Crumbling New York Hotel could be demolished by Hull City Council
A LONGSTANDING city centre eyesore could be bought by the Hull City Council with the aim of demolishing it.
The crumbling former New York Hotel in Anlaby Road has been empty for more than a decade.
Safety fears over its condition were raised two years ago when a window fell from the derelict building, smashing onto a nearby bus shelter.
Now, deputy city council leader Councillor Daren Hale has confirmed the authority intends to buy the privately owned property with a view to bulldozing it.
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He said: "There is an aspiration within the council to acquire the old hotel.
"Whether that is through a direct purchase or compulsory purchase remains to be seen.
"However, it is clear the situation cannot be left to drag on any more.
"As many people have pointed out, the building is the first thing visitors to the city see when leaving the railway station via Anlaby Road.
"First impressions count and I'm afraid what's there at the moment does not give a good impression of the city.
"The City Plan is all about changing people's perception of Hull and if we can get rid of this eyesore then I don't think anyone will be complaining."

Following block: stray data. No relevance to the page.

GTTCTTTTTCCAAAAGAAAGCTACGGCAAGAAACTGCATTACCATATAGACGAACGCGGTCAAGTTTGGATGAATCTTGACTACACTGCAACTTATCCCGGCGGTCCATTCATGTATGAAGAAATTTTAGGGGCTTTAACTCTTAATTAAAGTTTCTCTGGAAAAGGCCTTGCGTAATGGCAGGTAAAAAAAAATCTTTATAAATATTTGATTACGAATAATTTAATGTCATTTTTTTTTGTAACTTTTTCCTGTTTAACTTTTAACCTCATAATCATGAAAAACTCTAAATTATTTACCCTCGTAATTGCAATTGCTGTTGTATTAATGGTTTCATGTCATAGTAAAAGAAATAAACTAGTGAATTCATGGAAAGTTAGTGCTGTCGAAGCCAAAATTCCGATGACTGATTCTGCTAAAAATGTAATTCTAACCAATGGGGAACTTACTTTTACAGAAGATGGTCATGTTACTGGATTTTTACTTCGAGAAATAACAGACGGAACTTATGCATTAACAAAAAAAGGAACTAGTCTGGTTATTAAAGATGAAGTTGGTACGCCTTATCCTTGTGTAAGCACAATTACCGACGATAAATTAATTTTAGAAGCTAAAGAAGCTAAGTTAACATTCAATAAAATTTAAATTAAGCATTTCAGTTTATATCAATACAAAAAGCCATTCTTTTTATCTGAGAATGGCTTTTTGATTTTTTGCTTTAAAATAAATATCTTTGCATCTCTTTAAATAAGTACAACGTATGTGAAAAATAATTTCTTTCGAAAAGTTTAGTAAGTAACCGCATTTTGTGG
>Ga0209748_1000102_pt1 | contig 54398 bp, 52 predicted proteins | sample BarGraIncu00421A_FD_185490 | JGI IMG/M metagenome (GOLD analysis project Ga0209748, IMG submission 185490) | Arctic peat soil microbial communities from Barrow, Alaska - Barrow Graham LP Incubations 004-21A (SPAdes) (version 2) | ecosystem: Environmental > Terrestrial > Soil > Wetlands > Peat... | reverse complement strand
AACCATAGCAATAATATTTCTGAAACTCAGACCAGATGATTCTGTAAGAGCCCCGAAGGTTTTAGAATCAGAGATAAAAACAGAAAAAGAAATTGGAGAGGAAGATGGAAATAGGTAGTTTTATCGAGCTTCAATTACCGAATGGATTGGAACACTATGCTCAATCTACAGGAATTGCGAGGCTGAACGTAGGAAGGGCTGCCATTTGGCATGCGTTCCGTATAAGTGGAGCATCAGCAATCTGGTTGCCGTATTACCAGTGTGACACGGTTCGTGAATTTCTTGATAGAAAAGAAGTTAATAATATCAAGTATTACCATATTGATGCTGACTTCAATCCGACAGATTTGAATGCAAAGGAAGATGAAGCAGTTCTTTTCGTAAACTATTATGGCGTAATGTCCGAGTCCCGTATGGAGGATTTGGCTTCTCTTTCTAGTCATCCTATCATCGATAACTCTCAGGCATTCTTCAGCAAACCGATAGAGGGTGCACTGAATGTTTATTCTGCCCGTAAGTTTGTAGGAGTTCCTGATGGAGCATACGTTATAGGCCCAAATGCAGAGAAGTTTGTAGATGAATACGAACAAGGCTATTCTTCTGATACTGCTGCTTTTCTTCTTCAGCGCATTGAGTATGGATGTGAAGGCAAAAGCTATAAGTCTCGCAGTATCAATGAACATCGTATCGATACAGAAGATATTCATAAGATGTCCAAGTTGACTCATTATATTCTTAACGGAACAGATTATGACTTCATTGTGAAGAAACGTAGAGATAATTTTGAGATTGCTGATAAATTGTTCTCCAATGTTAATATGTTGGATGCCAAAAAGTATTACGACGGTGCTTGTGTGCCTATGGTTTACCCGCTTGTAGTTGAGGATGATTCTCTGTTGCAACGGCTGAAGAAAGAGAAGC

Budget proposals being put forward by the council's ruling Labour group for the coming year include a £1.2m allocation to improve derelict and rundown sites in the city.
Cllr Hale confirmed the New York Hotel acquisition would be funded from this budget, subject to final approval by councillors.
He said the authority was working with officials from the Goodwin Development Trust over possible future options for the site.
The trust operates a training centre in an adjacent building.
The Labour budget proposals also include another £400,000 being set aside to improve some of the main routes into Hull.
The former New York Hotel site is believed to be owned by a London development company.
Planning permission to build a new 124-bed hotel at the site was granted in 2008.
However, that permission expired almost three years ago and there has been no subsequent attempt to secure new planning approval.
A recent council report suggested the cost of demolishing the building could be as much as £250,000.